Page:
Thanks to the hard work and dedication of its school librarian, Allen Park High School’s library was recently recognized as Michigan’s 2023-24 “Model 21st Century School Library.”
The Library of Michigan’s “Model SL 21” designation, awarded to one school library each year, recognizes “high-quality school libraries and library media specialists” and aims to replicate their successful initiatives in other schools across Michigan.
“I am thrilled that the Allen Park High High School Library was honored with this award,” said MEA member Melissa Lambert, a certified media specialist at Allen Park High School. “I feel so fortunate to work in a district that values school libraries and school librarians.”
Lambert said she takes a collaborative approach to her role, working closely with classroom teachers to develop lessons on digital and information literacy, as well as partnering with the Allen Park Public Library on community education events.
“Teachers at Allen Park High School are excited about collaborating, and they regularly reach out for input on lessons or assignments,” Lambert said.
In addition to her cooperative efforts, Lambert has worked to revitalize the library’s physical space, which now includes various tactile activities that encourage students to work together and develop their critical thinking skills.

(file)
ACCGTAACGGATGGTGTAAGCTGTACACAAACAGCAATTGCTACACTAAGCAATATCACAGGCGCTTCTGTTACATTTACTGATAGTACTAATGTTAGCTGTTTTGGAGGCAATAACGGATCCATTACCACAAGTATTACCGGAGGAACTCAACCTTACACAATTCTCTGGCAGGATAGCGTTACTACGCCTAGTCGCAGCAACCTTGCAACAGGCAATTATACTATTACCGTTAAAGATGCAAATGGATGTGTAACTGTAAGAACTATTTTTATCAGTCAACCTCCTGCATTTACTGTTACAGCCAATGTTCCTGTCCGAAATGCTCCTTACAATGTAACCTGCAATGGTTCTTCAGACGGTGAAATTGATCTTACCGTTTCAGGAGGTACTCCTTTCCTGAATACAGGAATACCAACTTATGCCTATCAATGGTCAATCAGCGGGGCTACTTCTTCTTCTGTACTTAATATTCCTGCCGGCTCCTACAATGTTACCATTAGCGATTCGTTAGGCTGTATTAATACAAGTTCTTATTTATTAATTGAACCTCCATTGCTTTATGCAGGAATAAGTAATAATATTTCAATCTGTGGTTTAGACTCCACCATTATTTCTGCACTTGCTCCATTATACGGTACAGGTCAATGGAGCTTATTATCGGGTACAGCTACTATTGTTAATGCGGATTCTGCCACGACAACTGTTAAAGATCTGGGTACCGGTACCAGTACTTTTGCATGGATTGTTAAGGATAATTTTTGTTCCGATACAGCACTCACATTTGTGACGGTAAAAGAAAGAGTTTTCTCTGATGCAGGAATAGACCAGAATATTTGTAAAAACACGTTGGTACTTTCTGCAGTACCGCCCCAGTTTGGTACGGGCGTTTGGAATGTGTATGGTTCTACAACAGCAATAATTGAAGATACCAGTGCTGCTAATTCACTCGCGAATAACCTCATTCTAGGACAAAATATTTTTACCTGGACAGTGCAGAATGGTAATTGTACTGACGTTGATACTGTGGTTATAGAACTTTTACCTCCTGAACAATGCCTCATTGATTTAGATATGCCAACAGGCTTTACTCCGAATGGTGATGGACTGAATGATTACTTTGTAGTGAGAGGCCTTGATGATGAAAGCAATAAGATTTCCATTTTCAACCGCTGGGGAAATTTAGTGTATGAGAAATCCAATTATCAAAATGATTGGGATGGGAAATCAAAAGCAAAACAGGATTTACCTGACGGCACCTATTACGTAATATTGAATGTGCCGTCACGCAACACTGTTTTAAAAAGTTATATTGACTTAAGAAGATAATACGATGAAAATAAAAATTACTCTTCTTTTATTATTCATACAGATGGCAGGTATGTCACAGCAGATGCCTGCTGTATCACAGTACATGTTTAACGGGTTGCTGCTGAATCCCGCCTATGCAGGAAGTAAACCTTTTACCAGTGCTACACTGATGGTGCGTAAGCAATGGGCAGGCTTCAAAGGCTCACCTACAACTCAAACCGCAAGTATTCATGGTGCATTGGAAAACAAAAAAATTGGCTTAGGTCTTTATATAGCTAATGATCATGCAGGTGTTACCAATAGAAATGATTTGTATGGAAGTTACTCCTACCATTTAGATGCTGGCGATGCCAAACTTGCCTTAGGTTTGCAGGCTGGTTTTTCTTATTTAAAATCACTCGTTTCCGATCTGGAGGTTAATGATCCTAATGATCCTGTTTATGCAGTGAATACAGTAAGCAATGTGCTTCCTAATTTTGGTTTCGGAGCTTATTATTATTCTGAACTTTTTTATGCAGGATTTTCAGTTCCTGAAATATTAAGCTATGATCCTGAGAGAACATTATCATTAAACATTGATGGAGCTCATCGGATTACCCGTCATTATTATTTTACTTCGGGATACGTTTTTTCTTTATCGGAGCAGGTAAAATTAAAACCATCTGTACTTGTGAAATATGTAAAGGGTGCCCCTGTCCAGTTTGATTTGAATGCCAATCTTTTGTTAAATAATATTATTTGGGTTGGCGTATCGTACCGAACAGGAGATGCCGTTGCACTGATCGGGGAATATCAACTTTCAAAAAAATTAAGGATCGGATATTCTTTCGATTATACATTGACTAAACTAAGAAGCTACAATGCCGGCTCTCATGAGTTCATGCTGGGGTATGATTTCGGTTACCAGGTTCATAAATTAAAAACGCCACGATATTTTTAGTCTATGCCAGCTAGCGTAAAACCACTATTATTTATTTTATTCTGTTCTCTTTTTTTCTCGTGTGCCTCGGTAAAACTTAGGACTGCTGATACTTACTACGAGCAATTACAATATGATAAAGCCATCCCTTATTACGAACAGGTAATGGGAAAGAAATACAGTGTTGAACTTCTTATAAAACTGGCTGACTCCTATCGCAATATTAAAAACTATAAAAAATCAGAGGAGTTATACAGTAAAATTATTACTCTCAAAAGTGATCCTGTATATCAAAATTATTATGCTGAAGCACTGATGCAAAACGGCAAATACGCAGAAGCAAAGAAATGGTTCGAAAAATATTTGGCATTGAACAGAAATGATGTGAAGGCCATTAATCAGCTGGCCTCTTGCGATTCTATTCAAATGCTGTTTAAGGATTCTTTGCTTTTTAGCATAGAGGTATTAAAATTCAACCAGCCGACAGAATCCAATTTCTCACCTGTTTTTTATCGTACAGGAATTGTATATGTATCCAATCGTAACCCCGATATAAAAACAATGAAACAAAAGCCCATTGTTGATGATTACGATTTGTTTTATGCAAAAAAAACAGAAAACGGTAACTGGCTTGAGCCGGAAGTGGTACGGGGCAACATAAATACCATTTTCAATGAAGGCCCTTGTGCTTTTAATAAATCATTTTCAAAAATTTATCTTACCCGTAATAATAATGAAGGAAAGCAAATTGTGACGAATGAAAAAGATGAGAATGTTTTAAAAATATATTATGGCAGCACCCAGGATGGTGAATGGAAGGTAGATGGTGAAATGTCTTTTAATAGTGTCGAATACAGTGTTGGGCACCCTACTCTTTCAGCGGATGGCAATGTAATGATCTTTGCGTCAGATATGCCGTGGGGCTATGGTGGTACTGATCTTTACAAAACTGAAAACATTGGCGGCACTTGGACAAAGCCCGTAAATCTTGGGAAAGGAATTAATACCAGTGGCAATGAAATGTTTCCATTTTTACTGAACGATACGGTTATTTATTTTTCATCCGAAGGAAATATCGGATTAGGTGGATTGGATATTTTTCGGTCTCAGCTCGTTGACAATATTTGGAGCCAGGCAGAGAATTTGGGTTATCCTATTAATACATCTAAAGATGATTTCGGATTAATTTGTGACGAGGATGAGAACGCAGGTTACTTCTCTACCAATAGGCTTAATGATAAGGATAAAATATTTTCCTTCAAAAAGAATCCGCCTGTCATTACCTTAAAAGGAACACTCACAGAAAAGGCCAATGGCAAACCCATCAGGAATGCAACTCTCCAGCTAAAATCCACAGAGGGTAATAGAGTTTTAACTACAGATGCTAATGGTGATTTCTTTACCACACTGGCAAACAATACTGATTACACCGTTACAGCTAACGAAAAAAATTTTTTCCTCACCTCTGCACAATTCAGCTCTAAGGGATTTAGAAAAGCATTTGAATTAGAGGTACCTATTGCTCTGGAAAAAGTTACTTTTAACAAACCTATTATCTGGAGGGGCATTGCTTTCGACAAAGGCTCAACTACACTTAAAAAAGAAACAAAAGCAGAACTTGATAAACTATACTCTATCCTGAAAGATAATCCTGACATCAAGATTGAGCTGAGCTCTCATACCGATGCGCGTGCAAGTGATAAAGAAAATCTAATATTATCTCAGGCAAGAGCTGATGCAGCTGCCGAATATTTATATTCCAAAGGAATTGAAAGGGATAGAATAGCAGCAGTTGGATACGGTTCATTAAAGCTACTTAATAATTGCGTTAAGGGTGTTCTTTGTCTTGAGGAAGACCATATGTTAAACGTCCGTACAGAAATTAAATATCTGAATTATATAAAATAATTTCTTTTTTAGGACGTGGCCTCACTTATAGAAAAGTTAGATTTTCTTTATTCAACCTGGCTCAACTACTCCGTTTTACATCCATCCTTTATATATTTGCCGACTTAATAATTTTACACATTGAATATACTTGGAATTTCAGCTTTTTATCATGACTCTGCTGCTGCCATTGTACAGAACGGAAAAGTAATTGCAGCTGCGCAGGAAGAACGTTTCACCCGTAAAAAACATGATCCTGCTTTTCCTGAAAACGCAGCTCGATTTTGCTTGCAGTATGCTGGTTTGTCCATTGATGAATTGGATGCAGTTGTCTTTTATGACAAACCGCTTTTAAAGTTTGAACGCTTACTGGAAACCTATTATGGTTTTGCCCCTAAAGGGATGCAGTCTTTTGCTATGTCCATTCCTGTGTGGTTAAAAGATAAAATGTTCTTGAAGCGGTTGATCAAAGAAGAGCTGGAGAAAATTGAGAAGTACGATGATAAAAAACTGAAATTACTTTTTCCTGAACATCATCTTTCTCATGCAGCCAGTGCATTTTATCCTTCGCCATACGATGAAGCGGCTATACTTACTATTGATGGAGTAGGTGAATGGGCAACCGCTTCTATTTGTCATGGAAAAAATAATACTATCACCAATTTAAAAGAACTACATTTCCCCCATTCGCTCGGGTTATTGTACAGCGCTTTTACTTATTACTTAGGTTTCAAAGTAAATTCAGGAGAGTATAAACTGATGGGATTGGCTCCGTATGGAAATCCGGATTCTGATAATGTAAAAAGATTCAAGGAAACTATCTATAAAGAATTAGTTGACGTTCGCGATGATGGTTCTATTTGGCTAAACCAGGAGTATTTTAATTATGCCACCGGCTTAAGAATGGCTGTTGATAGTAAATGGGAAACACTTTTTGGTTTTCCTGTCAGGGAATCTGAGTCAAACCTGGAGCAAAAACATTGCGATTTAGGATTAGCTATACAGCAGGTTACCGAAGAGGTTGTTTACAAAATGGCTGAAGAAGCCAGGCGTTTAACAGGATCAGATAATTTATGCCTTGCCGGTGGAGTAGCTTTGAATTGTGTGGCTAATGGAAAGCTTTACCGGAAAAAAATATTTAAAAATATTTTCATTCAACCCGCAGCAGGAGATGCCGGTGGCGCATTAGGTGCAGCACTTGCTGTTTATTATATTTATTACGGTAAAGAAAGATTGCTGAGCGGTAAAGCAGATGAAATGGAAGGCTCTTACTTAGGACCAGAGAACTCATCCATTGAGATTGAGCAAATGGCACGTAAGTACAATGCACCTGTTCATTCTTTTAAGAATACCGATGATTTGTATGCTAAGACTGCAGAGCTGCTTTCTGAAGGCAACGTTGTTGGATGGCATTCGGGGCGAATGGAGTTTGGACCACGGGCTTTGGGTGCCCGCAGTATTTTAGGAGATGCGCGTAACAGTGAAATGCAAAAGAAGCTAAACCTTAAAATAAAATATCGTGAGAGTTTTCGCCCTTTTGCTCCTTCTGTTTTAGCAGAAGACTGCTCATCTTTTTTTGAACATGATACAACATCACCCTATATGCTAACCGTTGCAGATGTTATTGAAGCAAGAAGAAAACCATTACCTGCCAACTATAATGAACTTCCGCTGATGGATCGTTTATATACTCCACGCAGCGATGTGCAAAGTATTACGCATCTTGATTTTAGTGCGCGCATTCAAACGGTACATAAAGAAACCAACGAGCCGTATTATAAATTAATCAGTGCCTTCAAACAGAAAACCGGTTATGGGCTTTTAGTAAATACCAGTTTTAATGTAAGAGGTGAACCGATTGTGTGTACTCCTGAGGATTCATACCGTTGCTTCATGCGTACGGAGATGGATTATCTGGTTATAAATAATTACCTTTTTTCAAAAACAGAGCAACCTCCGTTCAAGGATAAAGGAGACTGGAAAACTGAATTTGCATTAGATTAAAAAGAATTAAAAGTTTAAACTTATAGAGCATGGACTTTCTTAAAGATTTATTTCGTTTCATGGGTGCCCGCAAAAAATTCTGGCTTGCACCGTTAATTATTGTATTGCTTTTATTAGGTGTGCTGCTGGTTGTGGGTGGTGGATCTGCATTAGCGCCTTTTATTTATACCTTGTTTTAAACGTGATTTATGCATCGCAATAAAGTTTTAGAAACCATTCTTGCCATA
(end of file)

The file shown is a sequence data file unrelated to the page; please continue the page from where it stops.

State and local officials visited Lambert’s library last week to honor her work and formally present the award.
Randy Riley, the state of Michigan’s head librarian, hailed Lambert’s community outreach efforts and Allen Park High School’s literacy programming.
“Students need to learn through a variety of experiences,” Riley said. “The activities and content that the school and school library are providing ensure that Allen Park’s students have the resources they need to achieve.”
Also on hand at last week’s ceremony was MEA Vice President Brett Smith, a fifth-grade teacher from Linden Community Schools. Smith said “school librarians like Melissa Lambert are so important when it comes to sparking students’ curiosity and helping them become lifelong learners.”
“As educators, we recognize that each student is unique, with their own background, beliefs and values,” Smith said. “Great school libraries, like this one in Allen Park, are built to acknowledge and respect this diversity among students, allowing each student to navigate their own intellectual journey.”
Looking forward, Lambert said she hopes to build on the momentum and encourage other districts to invest in their school libraries and “see the importance and value of school librarians as information specialists, collaborative teachers and community partners.”
Lambert is available to consult with other public schools to help them improve their libraries. Interested parties should reach out to her at email@example.com or contact the Library of Michigan’s Karren Reish at firstname.lastname@example.org.
After all, Lambert says, “all schools deserve to have strong school library programs and a full-time school librarian.”